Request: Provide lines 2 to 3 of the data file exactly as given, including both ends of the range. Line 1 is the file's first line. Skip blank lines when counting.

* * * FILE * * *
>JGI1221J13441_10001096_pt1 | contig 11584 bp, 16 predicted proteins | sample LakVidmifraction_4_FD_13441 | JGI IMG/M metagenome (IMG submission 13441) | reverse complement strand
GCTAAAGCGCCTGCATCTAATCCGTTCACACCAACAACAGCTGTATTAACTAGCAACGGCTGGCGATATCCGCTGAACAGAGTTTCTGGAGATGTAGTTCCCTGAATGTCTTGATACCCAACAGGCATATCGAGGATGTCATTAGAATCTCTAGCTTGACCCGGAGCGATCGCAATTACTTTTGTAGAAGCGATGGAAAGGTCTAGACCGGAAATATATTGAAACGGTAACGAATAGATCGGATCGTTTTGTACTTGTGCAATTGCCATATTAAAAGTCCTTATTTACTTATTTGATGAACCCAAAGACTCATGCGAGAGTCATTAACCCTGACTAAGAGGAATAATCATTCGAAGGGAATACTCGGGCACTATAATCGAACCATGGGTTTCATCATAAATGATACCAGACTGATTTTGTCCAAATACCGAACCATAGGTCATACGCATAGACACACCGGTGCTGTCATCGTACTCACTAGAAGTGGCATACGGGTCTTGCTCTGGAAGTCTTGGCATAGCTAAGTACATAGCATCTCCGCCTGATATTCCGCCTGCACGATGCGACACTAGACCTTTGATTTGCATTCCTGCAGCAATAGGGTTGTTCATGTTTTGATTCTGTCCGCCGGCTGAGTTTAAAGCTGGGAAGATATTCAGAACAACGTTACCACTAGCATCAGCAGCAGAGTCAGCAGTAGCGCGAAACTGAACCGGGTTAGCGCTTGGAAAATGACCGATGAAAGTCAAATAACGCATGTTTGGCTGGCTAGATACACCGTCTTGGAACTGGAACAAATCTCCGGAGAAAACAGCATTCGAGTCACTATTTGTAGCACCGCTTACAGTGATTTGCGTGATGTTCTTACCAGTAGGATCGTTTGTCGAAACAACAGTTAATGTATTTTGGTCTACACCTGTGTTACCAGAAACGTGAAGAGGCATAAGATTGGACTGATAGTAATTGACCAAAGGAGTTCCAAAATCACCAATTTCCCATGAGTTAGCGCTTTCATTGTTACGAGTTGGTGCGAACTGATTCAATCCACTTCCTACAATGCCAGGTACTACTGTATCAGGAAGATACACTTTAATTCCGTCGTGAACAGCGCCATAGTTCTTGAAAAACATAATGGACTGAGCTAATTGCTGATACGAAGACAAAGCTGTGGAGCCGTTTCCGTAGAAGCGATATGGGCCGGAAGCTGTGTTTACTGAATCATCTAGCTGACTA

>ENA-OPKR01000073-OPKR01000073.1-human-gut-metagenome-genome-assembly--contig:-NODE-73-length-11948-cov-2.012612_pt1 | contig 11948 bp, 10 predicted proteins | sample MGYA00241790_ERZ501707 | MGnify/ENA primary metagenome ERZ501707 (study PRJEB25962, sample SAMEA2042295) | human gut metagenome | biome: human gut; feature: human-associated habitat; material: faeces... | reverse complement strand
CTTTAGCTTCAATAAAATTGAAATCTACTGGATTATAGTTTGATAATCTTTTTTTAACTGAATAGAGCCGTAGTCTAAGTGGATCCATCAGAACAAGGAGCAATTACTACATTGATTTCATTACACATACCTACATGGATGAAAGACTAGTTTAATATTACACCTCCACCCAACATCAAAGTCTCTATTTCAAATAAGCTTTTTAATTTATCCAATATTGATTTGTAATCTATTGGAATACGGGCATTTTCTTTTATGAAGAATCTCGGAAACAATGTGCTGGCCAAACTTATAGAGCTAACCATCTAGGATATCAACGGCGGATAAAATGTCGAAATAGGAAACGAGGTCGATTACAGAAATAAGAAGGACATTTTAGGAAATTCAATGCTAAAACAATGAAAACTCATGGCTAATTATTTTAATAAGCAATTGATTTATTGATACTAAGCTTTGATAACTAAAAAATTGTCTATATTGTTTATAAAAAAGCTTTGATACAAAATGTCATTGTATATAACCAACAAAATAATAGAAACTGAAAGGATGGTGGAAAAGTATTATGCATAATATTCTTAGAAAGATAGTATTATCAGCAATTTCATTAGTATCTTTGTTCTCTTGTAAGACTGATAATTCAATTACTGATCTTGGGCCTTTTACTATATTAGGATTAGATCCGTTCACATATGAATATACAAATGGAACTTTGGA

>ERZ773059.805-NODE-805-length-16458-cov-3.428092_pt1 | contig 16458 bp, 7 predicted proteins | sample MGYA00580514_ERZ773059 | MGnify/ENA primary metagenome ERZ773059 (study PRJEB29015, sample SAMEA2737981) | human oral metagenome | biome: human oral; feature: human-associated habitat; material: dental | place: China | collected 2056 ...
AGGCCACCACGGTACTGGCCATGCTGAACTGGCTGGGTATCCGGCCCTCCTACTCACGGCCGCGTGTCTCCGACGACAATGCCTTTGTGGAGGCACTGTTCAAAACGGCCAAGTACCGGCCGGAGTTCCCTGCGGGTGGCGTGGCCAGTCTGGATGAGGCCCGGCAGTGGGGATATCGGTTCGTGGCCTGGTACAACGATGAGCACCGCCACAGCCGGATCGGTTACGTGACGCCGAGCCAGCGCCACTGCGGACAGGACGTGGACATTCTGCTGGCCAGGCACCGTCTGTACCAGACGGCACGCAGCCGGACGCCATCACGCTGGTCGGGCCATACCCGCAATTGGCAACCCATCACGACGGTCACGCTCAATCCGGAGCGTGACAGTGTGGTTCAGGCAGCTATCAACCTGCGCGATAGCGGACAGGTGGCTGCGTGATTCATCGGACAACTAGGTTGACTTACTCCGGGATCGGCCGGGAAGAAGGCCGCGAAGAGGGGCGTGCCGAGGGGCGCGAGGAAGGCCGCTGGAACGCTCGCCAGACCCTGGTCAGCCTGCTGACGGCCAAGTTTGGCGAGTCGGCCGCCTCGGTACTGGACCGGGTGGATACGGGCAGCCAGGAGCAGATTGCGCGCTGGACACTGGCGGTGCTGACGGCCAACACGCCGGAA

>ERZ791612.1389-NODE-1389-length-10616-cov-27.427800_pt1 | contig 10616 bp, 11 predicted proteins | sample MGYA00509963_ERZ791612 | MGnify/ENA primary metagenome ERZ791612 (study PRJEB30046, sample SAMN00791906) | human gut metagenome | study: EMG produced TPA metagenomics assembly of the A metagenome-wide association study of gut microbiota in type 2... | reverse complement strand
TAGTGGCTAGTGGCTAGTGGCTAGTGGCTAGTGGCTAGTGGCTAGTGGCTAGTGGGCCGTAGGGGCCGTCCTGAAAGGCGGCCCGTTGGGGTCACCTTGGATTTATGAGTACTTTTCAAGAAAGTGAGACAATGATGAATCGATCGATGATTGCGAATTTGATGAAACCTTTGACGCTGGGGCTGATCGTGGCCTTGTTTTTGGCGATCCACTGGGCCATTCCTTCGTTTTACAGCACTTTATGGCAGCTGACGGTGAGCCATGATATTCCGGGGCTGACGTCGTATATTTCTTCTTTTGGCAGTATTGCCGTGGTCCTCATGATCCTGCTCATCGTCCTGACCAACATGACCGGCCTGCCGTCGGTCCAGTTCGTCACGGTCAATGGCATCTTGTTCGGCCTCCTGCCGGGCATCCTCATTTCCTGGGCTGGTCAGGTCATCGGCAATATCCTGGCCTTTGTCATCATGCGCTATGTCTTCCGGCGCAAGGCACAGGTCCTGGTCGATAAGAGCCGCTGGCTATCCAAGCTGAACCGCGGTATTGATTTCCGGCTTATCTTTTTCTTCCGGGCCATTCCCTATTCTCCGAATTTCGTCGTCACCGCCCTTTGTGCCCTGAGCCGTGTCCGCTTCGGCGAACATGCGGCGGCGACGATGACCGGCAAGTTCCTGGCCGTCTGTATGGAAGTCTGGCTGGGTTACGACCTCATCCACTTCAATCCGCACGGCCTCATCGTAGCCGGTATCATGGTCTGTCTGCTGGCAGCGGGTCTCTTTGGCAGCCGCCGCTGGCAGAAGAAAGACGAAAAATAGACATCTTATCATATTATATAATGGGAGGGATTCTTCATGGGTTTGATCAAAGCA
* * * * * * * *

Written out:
GCTAAAGCGCCTGCATCTAATCCGTTCACACCAACAACAGCTGTATTAACTAGCAACGGCTGGCGATATCCGCTGAACAGAGTTTCTGGAGATGTAGTTCCCTGAATGTCTTGATACCCAACAGGCATATCGAGGATGTCATTAGAATCTCTAGCTTGACCCGGAGCGATCGCAATTACTTTTGTAGAAGCGATGGAAAGGTCTAGACCGGAAATATATTGAAACGGTAACGAATAGATCGGATCGTTTTGTACTTGTGCAATTGCCATATTAAAAGTCCTTATTTACTTATTTGATGAACCCAAAGACTCATGCGAGAGTCATTAACCCTGACTAAGAGGAATAATCATTCGAAGGGAATACTCGGGCACTATAATCGAACCATGGGTTTCATCATAAATGATACCAGACTGATTTTGTCCAAATACCGAACCATAGGTCATACGCATAGACACACCGGTGCTGTCATCGTACTCACTAGAAGTGGCATACGGGTCTTGCTCTGGAAGTCTTGGCATAGCTAAGTACATAGCATCTCCGCCTGATATTCCGCCTGCACGATGCGACACTAGACCTTTGATTTGCATTCCTGCAGCAATAGGGTTGTTCATGTTTTGATTCTGTCCGCCGGCTGAGTTTAAAGCTGGGAAGATATTCAGAACAACGTTACCACTAGCATCAGCAGCAGAGTCAGCAGTAGCGCGAAACTGAACCGGGTTAGCGCTTGGAAAATGACCGATGAAAGTCAAATAACGCATGTTTGGCTGGCTAGATACACCGTCTTGGAACTGGAACAAATCTCCGGAGAAAACAGCATTCGAGTCACTATTTGTAGCACCGCTTACAGTGATTTGCGTGATGTTCTTACCAGTAGGATCGTTTGTCGAAACAACAGTTAATGTATTTTGGTCTACACCTGTGTTACCAGAAACGTGAAGAGGCATAAGATTGGACTGATAGTAATTGACCAAAGGAGTTCCAAAATCACCAATTTCCCATGAGTTAGCGCTTTCATTGTTACGAGTTGGTGCGAACTGATTCAATCCACTTCCTACAATGCCAGGTACTACTGTATCAGGAAGATACACTTTAATTCCGTCGTGAACAGCGCCATAGTTCTTGAAAAACATAATGGACTGAGCTAATTGCTGATACGAAGACAAAGCTGTGGAGCCGTTTCCGTAGAAGCGATATGGGCCGGAAGCTGTGTTTACTGAATCATCTAGCTGACTA

>ENA-OPKR01000073-OPKR01000073.1-human-gut-metagenome-genome-assembly--contig:-NODE-73-length-11948-cov-2.012612_pt1 | contig 11948 bp, 10 predicted proteins | sample MGYA00241790_ERZ501707 | MGnify/ENA primary metagenome ERZ501707 (study PRJEB25962, sample SAMEA2042295) | human gut metagenome | biome: human gut; feature: human-associated habitat; material: faeces... | reverse complement strand